• A linoleum cutter will help you make precision cuts and beautiful patterns.

If you want to take your pumpkin carving to the next level, check out this list of professional pumpkin-carving tools from SheSaid.

Remove the Seeds and Pulp from the Pumpkin

First, cut a large hole in the pumpkin; for most designs, this should be at the top. Remember, however, you have other options than simply cutting around the stem. Your design might be better served by a hole in the bottom or the back of the pumpkin.

Wherever you make your opening, be sure to angle your knife slightly inwards toward the stem so that the lid won't fall through when you replace it. It's also a good idea to cut a notch into the opening to make it easier to tell which way you should replace the lid.

After you've cut the hole, scoop out the pulp and seeds with your ice cream scoop or spoon. Remember that the more pulp you remove, the more light will shine through the jack-o-lantern's shell, making your pumpkin more luminescent. This is especially important when your contest entry requires a photograph of the pumpkin.

Carve Your Pattern

Once your pumpkin has been cleaned, you can use your smaller knives or keyhole saw to cut out the pattern you traced onto your pumpkin. Remember to cut outside, not inside your lines to avoid leaving traces of your drawing behind. Also, be very careful with small pieces so that they don't break off.

Preserve Your Jack-o-Lantern

If you want to take an additional step to ensure your pumpkin doesn't start to rot before judging begins, submerge your pumpkin in a mixture of three gallons of water to a teaspoon of bleach after carving it

This will help kill any bacteria on the gourd's surface, slowing decay down. Let the pumpkin air-dry thoroughly. When you're done, rub cooking oil on all exposed edges to prevent browning.

Take Great Pictures of Your Carved Pumpkins

So now you've carved a perfect pumpkin, but you're not quite done yet. Many pumpkin carving contests will ask you to enter by sending in a picture of your carving, and it's important to get just the right picture to wow the judges.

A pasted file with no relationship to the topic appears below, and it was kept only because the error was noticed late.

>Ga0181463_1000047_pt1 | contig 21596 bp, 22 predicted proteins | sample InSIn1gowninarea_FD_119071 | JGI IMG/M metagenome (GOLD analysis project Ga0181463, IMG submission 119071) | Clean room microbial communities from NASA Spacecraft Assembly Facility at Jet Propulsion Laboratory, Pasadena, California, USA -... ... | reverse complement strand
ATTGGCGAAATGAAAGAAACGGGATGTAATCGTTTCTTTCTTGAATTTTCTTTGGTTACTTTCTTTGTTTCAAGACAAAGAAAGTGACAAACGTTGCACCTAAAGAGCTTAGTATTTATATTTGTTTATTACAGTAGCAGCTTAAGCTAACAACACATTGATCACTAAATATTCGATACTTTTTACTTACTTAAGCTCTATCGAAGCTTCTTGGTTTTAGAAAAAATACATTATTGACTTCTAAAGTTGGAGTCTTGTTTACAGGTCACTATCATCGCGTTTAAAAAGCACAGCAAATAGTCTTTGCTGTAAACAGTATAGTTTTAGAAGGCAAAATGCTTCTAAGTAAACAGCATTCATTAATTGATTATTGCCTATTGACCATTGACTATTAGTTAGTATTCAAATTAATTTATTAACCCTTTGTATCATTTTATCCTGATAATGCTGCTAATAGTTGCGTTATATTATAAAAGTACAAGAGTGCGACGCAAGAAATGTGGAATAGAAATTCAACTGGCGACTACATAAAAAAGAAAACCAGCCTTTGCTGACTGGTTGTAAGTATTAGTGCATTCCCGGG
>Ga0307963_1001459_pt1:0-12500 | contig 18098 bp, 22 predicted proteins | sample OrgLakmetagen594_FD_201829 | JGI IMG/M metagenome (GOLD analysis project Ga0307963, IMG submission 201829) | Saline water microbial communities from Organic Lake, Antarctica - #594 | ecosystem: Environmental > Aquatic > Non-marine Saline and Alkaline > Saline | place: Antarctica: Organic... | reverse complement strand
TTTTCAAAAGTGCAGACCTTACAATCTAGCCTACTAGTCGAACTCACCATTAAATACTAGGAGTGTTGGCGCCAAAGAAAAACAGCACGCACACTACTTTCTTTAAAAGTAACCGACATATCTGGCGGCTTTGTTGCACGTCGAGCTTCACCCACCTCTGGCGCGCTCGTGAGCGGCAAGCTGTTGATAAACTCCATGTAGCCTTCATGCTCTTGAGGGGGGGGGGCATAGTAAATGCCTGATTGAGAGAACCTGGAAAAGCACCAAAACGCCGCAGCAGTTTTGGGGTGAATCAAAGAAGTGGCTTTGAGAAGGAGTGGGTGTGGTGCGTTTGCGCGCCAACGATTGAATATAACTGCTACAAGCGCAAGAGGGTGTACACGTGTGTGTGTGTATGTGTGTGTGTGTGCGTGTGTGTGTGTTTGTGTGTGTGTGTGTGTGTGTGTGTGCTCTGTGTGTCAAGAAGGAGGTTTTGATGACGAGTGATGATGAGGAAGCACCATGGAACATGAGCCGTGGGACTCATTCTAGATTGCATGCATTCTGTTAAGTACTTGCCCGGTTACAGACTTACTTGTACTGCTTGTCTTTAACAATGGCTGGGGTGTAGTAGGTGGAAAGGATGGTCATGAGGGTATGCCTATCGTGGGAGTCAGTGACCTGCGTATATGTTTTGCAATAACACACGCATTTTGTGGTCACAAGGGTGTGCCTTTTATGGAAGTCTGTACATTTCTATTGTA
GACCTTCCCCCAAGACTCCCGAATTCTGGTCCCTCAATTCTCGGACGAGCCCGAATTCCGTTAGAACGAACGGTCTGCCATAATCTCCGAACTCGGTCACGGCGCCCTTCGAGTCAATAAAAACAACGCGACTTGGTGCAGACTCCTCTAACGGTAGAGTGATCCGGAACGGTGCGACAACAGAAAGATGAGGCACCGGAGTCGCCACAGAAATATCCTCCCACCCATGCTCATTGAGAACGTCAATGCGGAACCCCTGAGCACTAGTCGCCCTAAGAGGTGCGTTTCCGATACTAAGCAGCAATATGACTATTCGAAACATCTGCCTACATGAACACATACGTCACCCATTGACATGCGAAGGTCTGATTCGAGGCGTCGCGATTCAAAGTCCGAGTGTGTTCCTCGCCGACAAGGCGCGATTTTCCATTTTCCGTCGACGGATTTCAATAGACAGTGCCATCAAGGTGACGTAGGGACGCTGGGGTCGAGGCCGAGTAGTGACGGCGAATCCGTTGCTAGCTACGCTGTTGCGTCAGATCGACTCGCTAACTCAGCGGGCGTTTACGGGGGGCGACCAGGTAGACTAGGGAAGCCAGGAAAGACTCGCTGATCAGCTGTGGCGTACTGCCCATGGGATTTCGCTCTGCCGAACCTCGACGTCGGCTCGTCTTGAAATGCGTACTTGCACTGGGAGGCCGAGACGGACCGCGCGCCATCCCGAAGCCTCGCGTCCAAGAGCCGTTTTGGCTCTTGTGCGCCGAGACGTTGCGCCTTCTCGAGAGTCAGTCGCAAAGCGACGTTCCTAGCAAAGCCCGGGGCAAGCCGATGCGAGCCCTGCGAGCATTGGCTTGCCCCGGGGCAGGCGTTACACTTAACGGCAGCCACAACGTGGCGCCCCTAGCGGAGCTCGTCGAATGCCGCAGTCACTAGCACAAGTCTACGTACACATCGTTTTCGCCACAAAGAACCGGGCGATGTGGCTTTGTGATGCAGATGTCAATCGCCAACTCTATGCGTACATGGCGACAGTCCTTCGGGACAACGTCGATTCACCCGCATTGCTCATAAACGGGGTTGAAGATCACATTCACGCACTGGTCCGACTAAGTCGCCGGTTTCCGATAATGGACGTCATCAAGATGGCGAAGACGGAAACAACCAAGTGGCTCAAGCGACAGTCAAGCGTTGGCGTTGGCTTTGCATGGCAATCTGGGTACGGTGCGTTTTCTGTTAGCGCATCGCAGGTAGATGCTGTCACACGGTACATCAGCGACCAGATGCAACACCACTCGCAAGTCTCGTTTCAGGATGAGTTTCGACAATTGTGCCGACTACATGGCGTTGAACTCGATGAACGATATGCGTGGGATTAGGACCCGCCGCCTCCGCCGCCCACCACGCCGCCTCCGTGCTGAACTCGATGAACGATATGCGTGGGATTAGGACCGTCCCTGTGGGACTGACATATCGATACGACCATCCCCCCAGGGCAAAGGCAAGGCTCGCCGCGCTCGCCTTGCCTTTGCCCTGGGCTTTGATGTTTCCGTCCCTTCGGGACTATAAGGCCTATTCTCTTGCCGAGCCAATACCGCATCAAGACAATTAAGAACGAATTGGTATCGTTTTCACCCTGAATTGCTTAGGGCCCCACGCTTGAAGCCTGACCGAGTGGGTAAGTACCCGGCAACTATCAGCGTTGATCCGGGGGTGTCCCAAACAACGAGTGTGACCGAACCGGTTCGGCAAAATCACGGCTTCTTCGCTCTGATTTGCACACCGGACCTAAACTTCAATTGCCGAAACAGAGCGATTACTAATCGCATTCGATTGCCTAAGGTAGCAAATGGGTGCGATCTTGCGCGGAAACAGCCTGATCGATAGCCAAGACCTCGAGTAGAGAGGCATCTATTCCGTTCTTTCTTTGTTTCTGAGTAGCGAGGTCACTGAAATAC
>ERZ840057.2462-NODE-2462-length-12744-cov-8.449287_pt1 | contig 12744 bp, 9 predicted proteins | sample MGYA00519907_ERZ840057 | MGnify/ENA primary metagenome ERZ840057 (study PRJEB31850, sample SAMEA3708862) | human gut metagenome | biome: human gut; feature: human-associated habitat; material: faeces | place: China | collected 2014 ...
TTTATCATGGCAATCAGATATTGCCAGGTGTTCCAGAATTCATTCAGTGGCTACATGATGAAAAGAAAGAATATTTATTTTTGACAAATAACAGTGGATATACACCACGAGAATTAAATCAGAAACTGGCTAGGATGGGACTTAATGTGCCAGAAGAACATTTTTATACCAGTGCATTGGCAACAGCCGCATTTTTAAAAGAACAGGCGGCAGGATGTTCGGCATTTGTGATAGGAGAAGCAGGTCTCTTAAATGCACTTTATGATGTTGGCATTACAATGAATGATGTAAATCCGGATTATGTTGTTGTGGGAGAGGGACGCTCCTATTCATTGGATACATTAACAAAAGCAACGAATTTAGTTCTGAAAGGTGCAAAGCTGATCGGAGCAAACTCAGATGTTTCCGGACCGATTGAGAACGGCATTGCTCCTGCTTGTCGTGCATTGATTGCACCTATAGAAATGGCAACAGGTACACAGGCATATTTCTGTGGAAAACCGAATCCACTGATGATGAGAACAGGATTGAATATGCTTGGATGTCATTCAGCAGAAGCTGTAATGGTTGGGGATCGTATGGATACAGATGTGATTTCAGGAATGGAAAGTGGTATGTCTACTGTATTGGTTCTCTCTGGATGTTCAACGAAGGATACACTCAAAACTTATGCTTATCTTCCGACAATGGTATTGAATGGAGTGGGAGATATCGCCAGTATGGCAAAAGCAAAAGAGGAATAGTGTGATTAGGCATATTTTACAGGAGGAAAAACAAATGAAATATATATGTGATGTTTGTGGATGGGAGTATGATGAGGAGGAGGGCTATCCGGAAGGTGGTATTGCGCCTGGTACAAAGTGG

Here are some tips to capture ​your jack-o-lantern on film:

  • Try to shoot your photo on the same level as your pumpkin. Taking a picture while you're standing above it will skew how your carving looks.
  • Pay close attention to the background of your carving. Use a solid backdrop or pick an appropriate background like an old door, a hay bale, or a fence post.
  • Make your pumpkin look as large as possible. Let your pumpkin fill the frame so the judges can enjoy your details.
  • Get the lighting right. Some jack-o-lanterns look best lit up at night. Others call for a dramatically cloudy daytime sky or even full sunshine. Experiment to see what looks best for you. MacWorld has some good tips on how to photograph your carved pumpkin.

Before you jump right into planning your pumpkin contest entry, here are a couple more important things to think about:

Tip: Don't Throw Away the Pumpkin Seeds!

Pumpkin seeds are delicious ​when they are toasted, and good for you as well, so don't throw them away after you've finished carving. If you're not sure what to do with them, here are 12 things to do with pumpkin seeds from TheKichn.

Pumpkin Carving with Kids

Kids love carving pumpkins, but you need to be careful to be age-appropriate with the sharp implements. Younger children can have fun scooping out seeds and tracing stencils while you do the actual cutting. If the contest's rules allow, you can also choose a no-carve entry to work on together with your children.